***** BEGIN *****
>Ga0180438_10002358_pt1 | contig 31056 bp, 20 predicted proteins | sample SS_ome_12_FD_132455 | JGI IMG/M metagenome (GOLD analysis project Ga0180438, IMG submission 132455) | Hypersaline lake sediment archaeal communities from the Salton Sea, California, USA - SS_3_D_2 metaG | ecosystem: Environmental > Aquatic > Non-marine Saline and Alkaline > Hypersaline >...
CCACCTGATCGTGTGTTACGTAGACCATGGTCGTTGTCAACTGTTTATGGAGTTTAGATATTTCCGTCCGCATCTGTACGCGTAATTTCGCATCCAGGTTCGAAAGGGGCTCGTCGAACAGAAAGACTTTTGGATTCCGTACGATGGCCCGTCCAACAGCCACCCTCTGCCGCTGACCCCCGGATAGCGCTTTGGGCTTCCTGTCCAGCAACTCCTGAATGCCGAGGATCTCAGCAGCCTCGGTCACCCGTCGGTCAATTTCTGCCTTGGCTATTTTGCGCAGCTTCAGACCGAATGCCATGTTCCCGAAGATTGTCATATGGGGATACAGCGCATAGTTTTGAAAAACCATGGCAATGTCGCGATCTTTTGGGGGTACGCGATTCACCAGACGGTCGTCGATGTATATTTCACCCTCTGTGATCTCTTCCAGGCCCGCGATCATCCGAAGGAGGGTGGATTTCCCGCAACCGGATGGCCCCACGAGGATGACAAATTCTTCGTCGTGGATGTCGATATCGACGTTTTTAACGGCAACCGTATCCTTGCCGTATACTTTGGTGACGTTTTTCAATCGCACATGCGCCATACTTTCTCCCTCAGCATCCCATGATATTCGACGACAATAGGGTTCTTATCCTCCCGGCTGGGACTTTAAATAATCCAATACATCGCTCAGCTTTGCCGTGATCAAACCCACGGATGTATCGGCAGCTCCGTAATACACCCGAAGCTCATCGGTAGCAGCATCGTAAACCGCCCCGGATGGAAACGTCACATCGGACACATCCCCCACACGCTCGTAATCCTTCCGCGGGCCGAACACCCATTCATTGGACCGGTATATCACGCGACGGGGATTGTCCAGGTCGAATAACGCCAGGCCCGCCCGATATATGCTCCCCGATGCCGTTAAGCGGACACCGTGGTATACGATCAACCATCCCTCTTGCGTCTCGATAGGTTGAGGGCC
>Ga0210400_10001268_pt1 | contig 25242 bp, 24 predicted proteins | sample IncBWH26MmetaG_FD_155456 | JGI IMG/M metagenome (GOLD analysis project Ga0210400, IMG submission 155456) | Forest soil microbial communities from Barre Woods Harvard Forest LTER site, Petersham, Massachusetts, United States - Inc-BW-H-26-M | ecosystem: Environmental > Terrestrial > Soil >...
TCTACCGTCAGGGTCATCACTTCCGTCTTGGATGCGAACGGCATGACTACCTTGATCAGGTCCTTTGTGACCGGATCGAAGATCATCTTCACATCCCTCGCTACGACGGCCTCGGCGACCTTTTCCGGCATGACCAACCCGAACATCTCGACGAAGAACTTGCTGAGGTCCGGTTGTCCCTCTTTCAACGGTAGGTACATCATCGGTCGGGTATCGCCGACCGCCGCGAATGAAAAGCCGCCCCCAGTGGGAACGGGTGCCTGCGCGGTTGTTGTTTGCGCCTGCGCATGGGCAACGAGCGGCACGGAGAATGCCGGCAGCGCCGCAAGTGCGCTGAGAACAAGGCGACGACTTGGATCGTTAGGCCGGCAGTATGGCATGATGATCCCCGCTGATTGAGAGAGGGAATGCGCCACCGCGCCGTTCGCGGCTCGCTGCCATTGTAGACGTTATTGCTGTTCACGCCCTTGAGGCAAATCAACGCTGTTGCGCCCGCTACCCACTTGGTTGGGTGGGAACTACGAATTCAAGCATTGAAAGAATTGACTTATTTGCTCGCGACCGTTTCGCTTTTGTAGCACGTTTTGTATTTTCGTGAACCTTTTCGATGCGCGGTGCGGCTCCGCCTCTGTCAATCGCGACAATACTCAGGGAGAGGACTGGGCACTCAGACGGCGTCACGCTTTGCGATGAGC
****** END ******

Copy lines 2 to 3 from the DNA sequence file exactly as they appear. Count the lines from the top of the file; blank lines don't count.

CCACCTGATCGTGTGTTACGTAGACCATGGTCGTTGTCAACTGTTTATGGAGTTTAGATATTTCCGTCCGCATCTGTACGCGTAATTTCGCATCCAGGTTCGAAAGGGGCTCGTCGAACAGAAAGACTTTTGGATTCCGTACGATGGCCCGTCCAACAGCCACCCTCTGCCGCTGACCCCCGGATAGCGCTTTGGGCTTCCTGTCCAGCAACTCCTGAATGCCGAGGATCTCAGCAGCCTCGGTCACCCGTCGGTCAATTTCTGCCTTGGCTATTTTGCGCAGCTTCAGACCGAATGCCATGTTCCCGAAGATTGTCATATGGGGATACAGCGCATAGTTTTGAAAAACCATGGCAATGTCGCGATCTTTTGGGGGTACGCGATTCACCAGACGGTCGTCGATGTATATTTCACCCTCTGTGATCTCTTCCAGGCCCGCGATCATCCGAAGGAGGGTGGATTTCCCGCAACCGGATGGCCCCACGAGGATGACAAATTCTTCGTCGTGGATGTCGATATCGACGTTTTTAACGGCAACCGTATCCTTGCCGTATACTTTGGTGACGTTTTTCAATCGCACATGCGCCATACTTTCTCCCTCAGCATCCCATGATATTCGACGACAATAGGGTTCTTATCCTCCCGGCTGGGACTTTAAATAATCCAATACATCGCTCAGCTTTGCCGTGATCAAACCCACGGATGTATCGGCAGCTCCGTAATACACCCGAAGCTCATCGGTAGCAGCATCGTAAACCGCCCCGGATGGAAACGTCACATCGGACACATCCCCCACACGCTCGTAATCCTTCCGCGGGCCGAACACCCATTCATTGGACCGGTATATCACGCGACGGGGATTGTCCAGGTCGAATAACGCCAGGCCCGCCCGATATATGCTCCCCGATGCCGTTAAGCGGACACCGTGGTATACGATCAACCATCCCTCTTGCGTCTCGATAGGTTGAGGGCC
>Ga0210400_10001268_pt1 | contig 25242 bp, 24 predicted proteins | sample IncBWH26MmetaG_FD_155456 | JGI IMG/M metagenome (GOLD analysis project Ga0210400, IMG submission 155456) | Forest soil microbial communities from Barre Woods Harvard Forest LTER site, Petersham, Massachusetts, United States - Inc-BW-H-26-M | ecosystem: Environmental > Terrestrial > Soil >...